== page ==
Like many on The Roar I have been frustrated by poor forward play by the Wallabies that was on show at the World Cup and has been there since Rod McQueen’s time over 10 years ago.
There has been several forwards coaches and scrum coaches and they have helped but they have not turned the Wallabies into the equal of the best in the world.
As the IRB’s number two ranked nation at the moment, we cannot expect to either hold this position or move to number one without this critical element of rugby union.
I would like to propose that the Wallaby forwards train against local Sydney and Brisbane forward packs in the key areas that we are poor in, scrummaging, ruck and counter ruck. (Apologies to ACT, Melbourne, Perth but if they have a team that is strong enough then use them as well.)
I was reminded of this by a couple of instances, one where a grade prop claimed he had worked over all the Wallaby props except one who he had not played against at a recent get together where talk turned to a Gordon scrum that pasted the Wallabies in the 70’s and it got me thinking.
I assume that there is a lot of opposed scrummaging and rucking within the squad but against a forward pack that have played together, possibly for years, the game is very different.
If the grade players show more tenacity and skill at scrum and the breakdown than the current Wallabies, that would send a strong and direct message to every Wallaby forward. If the Wallabies get over the grade players then it can be a great training session that can only improve rugby in Australia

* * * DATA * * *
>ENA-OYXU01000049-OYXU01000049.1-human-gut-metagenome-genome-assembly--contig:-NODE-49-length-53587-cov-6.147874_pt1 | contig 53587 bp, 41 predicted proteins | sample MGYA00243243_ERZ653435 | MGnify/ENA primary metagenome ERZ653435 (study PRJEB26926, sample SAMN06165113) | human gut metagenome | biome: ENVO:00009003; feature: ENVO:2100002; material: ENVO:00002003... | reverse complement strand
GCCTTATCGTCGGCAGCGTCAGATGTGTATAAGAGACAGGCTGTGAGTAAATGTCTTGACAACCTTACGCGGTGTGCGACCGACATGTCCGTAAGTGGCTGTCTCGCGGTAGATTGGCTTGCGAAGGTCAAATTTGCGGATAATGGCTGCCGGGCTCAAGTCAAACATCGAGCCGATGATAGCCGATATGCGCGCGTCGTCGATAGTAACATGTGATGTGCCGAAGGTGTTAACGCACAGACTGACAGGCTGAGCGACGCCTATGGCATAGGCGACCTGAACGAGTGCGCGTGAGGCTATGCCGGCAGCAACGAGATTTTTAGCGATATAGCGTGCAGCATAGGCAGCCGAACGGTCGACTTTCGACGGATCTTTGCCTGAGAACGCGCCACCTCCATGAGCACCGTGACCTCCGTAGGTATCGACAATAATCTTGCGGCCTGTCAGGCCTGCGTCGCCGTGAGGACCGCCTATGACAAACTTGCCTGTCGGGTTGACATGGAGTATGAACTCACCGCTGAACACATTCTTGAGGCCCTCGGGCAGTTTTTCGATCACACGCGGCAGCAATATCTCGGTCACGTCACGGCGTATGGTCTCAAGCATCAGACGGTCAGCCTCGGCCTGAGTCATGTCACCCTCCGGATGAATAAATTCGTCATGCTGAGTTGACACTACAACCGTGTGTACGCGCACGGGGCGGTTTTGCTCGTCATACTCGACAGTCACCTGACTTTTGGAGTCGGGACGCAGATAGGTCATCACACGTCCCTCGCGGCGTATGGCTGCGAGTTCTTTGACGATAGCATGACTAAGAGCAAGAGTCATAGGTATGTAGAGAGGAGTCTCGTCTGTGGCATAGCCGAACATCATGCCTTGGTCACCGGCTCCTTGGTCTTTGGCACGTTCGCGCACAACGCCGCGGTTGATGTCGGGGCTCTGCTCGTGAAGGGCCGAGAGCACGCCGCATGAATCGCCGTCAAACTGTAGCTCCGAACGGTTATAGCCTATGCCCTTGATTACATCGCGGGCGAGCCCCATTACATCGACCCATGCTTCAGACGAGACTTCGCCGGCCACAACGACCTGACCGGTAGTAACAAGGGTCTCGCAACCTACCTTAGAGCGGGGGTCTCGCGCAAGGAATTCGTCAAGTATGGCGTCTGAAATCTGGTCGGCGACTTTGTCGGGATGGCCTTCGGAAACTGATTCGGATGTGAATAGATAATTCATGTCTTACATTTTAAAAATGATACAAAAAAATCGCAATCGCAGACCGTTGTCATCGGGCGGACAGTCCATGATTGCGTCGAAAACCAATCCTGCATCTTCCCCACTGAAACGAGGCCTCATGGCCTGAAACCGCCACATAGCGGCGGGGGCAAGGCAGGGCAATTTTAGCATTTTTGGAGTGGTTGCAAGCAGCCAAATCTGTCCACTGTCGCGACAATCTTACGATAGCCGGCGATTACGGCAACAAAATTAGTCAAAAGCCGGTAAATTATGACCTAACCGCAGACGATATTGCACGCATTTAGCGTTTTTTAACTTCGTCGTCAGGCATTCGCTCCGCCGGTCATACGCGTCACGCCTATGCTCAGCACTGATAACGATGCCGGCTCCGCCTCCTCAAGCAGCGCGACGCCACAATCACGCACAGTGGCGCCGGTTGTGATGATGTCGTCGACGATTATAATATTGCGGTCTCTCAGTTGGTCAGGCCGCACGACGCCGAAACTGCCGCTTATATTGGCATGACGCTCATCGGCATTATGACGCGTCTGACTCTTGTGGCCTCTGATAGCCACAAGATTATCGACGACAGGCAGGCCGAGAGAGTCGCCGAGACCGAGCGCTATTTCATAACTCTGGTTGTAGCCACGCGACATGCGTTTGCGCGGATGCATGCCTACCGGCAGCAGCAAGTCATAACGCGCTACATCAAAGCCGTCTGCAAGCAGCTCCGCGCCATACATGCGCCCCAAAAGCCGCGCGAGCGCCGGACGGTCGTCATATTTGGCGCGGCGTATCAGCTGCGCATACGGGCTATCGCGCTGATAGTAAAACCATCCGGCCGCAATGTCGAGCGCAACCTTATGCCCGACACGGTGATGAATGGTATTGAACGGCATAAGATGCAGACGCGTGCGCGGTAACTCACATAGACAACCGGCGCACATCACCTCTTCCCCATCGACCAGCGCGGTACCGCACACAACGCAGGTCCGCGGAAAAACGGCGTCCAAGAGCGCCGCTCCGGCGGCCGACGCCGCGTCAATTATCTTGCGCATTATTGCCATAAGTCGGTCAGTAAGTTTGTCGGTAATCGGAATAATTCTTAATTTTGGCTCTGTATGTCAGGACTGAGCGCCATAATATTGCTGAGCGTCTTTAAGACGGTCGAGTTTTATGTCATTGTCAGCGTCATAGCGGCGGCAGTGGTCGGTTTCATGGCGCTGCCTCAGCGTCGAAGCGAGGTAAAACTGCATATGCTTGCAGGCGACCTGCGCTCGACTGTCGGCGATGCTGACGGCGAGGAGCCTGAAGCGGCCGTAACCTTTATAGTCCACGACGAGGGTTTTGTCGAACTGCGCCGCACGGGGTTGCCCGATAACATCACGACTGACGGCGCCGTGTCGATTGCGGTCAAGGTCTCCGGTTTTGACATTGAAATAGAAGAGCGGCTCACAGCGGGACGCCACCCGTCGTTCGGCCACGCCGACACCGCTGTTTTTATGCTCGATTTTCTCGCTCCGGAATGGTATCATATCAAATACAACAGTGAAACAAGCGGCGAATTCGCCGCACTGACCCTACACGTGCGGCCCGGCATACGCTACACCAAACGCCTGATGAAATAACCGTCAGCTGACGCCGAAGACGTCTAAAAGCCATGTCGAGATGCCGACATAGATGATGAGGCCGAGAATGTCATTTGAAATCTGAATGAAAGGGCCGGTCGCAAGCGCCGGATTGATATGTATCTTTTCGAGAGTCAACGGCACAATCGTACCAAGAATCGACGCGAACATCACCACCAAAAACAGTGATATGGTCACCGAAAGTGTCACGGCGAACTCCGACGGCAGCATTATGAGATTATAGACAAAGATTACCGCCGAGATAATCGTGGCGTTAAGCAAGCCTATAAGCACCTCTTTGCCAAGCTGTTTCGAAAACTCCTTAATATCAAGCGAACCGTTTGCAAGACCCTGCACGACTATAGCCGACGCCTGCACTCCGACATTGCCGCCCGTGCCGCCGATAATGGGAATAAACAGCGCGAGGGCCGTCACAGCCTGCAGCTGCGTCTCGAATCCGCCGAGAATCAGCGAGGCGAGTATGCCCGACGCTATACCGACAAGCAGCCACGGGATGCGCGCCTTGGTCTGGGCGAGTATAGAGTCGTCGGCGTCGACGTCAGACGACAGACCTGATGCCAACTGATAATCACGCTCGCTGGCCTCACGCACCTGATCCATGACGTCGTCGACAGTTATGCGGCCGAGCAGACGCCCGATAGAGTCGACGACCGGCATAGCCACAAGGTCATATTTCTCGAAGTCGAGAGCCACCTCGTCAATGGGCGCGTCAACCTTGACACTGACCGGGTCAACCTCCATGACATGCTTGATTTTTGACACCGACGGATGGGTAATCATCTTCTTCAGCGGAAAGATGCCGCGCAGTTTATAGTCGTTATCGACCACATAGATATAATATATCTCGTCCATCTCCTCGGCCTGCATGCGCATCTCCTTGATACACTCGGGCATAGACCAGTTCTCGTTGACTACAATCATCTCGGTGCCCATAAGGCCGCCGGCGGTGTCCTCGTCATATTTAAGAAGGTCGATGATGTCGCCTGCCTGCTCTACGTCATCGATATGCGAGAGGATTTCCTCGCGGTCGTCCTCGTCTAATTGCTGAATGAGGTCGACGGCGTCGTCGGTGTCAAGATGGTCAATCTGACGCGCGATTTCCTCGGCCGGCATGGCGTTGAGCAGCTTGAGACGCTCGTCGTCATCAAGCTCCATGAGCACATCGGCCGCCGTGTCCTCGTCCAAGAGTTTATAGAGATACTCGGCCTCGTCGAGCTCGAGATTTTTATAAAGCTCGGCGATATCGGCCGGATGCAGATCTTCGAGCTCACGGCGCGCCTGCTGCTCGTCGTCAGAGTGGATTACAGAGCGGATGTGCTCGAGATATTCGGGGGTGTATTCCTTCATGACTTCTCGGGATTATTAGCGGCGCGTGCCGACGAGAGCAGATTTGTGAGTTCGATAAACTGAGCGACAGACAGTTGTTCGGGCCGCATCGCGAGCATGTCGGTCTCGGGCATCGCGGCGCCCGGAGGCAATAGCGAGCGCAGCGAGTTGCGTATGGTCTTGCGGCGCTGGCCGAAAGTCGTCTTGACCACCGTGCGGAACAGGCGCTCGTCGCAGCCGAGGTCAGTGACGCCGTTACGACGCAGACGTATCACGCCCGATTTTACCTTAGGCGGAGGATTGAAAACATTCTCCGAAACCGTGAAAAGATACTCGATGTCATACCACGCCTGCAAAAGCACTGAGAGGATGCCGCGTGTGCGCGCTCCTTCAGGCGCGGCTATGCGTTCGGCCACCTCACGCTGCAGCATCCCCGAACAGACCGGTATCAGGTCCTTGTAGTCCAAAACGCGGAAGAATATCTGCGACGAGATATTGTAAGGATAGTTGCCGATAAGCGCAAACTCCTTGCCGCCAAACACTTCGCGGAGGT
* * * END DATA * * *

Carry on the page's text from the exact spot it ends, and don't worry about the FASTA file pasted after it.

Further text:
It would be a matter of a couple of phone calls to find out who were the strong scrum teams in Sydney and Brisbane and who were the best at the breakdown. The Wallabies would then be facing players who were either not good enough to make a super squad or were never picked. It could well show up some Wallaby weaknesses and improve their technique. It may unearth a couple of talented players which would be great. It will also bring different teams against the Wallabies and that in itself is a good thing.
What I am suggesting is a different level of training to apply to the Wallabies where players, who are two levels and a financial light year away from the elite could put them under pressure, which will hurt deeply and might be the very thing to get them off their arses and into the scrums and breakdowns.
The knowledge that there are players who have mostly not come through the academies, being paid peanuts, could take their spot might be just what the Wallabies and grade players need to take the game up a level.